The same people who argue vociferously against the presence of religiously informed political decisions that are conservative in nature are curiously silent with regard to those Catholics, Jews, United Methodists, Presbyterians, Lutherans, Unitarians, and Episcopalians who were politically active in the movement to effect speech codes or revolutionize marital laws. One could argue that those who attend houses of worship that support legalized same-sex unions are similarly attempting to enshrine in law their religious beliefs.

When politicians like presidential candidate Pete Buttigieg, former president Barack Obama, and Senator Rob Portman or celebrities like Jason Collins cite their Christian beliefs as the justification for their support for the redefinition of marriage, or fiscal policies, no one in the press or homosexual community accuses them of violating the separation of church and state.

Neuhaus argues persuasively in his book The Naked Public Square that a polity denuded of religion will be clothed soon enough in some other system that functions as religion by providing “normative ethics.” A democratic republic cannot exist without objective normative ethics that render legitimate the delimitation or circumscription of individual rights.

Historically, the sources of the absolute, transcendent, objective, universal truths that render legitimate our legal and judicial systems have been “the institutions of religion that make claims of ultimate or transcendent meaning.” Neuhaus explains that this “does not represent an imposition of the private into the public spheres, but rather an expansion or transformation or recollection of what is public.” He argues that when religion is utterly privatized and eliminated as a “source or transcendence that gives legitimate and juridical direction and form, something else will necessarily fill the void, and that force will be the state.”

If the body politic claims that there are no absolutes or delegitimizes religion as an arbiter of right and wrong, or good and evil, then the state will fill the vacuum, relativizing all values, and rendering this relativization absolute. Many would argue that there is little indication that society has heeded Neuhaus’ warning about the political implications of society’s rejection of religiously derived transcendent truths. And so, the coercive power of the state increasingly fills the space vacated by religious institutions.

Lawmaking absent an understanding that there exist moral truths that are objective and universal would represent an illegitimate and hubristic arrogation of power by the state. Acknowledging that there is objective truth regarding what is right and wrong and that it is universal and knowable is essential to democratic institutions. What sense does outrage at human rights violations make if we assert there are no universal, transcendent, eternal, objective truths? And if we agree that these truths exist and that they transcend the subjective opinions of any particular individual, then what is their source other than a supernatural, eternal, transcendent being?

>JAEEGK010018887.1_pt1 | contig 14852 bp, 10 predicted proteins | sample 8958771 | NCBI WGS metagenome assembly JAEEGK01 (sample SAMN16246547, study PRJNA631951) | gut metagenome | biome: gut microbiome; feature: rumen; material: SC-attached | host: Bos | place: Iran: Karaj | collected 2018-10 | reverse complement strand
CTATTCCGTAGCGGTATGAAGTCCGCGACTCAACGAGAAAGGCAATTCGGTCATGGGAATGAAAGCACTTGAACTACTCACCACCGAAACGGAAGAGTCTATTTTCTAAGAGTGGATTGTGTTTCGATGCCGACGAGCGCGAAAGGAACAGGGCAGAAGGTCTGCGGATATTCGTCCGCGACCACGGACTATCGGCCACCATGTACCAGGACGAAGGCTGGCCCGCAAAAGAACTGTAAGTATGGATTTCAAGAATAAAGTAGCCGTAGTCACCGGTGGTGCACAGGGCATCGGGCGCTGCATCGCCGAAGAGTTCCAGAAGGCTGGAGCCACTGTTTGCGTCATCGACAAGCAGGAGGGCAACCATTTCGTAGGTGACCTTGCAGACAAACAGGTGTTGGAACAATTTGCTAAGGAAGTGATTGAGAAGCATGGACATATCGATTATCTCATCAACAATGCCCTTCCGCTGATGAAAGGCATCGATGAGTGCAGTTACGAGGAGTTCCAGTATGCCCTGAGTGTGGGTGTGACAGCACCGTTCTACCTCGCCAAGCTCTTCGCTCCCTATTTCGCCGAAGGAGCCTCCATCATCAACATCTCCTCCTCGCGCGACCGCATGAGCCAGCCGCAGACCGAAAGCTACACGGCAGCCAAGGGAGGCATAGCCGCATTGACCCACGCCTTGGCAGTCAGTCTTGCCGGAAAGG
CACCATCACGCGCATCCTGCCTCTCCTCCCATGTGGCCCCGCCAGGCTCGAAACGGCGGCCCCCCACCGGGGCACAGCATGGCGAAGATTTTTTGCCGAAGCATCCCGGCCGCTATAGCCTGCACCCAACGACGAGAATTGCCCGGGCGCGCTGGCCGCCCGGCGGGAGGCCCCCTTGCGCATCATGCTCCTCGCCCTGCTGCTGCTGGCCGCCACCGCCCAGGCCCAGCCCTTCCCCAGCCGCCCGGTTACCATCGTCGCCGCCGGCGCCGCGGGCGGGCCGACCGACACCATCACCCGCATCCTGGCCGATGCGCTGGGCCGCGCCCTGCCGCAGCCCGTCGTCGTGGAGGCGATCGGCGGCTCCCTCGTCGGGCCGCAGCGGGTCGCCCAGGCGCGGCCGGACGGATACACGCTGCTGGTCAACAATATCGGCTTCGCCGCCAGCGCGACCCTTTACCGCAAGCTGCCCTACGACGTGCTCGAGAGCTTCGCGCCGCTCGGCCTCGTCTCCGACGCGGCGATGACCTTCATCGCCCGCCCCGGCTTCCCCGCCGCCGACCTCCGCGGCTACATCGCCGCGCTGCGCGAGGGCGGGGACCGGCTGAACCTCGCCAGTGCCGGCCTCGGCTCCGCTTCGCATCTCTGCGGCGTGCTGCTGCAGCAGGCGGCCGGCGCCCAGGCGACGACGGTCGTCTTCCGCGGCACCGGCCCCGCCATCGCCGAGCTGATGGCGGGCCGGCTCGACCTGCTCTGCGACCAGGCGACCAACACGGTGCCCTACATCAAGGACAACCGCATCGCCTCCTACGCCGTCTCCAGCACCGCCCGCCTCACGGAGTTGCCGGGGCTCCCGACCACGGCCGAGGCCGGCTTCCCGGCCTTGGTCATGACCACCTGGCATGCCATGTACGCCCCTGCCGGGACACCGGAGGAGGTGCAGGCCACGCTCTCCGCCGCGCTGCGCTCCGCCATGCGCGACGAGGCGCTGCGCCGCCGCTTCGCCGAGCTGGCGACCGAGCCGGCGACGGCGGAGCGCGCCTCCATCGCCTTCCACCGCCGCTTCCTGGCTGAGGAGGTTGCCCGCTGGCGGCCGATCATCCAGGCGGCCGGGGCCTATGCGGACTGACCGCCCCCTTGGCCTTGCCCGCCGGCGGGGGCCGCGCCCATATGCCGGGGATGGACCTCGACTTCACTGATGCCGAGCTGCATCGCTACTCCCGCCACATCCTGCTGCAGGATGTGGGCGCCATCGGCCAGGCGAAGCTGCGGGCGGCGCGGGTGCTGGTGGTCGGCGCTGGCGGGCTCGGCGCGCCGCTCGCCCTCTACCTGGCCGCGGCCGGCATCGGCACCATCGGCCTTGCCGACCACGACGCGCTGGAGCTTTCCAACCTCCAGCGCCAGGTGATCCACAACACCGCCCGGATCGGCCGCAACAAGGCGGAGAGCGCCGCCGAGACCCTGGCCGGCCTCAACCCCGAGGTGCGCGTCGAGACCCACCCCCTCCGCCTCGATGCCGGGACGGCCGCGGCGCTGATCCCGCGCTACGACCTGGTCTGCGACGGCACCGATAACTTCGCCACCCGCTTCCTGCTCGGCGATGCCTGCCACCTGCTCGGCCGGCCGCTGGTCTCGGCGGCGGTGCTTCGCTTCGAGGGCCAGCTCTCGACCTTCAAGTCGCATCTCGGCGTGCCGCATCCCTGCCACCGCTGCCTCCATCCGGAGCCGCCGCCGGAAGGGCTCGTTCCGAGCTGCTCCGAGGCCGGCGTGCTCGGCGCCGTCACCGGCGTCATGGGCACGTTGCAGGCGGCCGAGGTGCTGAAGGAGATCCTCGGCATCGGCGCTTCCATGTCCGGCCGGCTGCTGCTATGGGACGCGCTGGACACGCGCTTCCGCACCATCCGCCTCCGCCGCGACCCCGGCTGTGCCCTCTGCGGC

Some argue that reason alone is sufficient to serve as the objective source of truth, but a recollection of Hitler’s eugenic reasoning reveals the problem with reliance solely on man’s reason. Claims of unalienable, self-evident rights, as our founding fathers understood them, both presume and require for justification, the existence of God. Robert L. Toms wrote that it was this understanding that generated “the concept that the state, the monarch, the dictator, the tribal leader, was no longer a deity to be obeyed unquestionably.” And the state neither creates ex nihilo nor confers our fundamental rights but, rather, provides legal protection for extant rights.

Charges of violating the separation of church and state are selectively hurled. Remember that next time a lefty tells you your political views must be severed from your religious views.

Listen to this article read by Laurie:

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Laurie Higgins
Laurie Higgins became the Illinois Family Institute’s Cultural Affairs Writer in the fall of 2008. Prior to working for the IFI, Laurie worked full-time for eight years in Deerfield High School’s writing center in Deerfield, Illinois. Her cultural commentaries have been carried on a number of pro-family websites nationally and internationally, and Laurie has appeared on numerous radio programs across the country. In addition, Laurie has spoken at the Council for National Policy and educational conferences sponsored by the Constitutional Coalition. She has been married to her husband for forty-four years, and they have four grown children and ten grandchildren....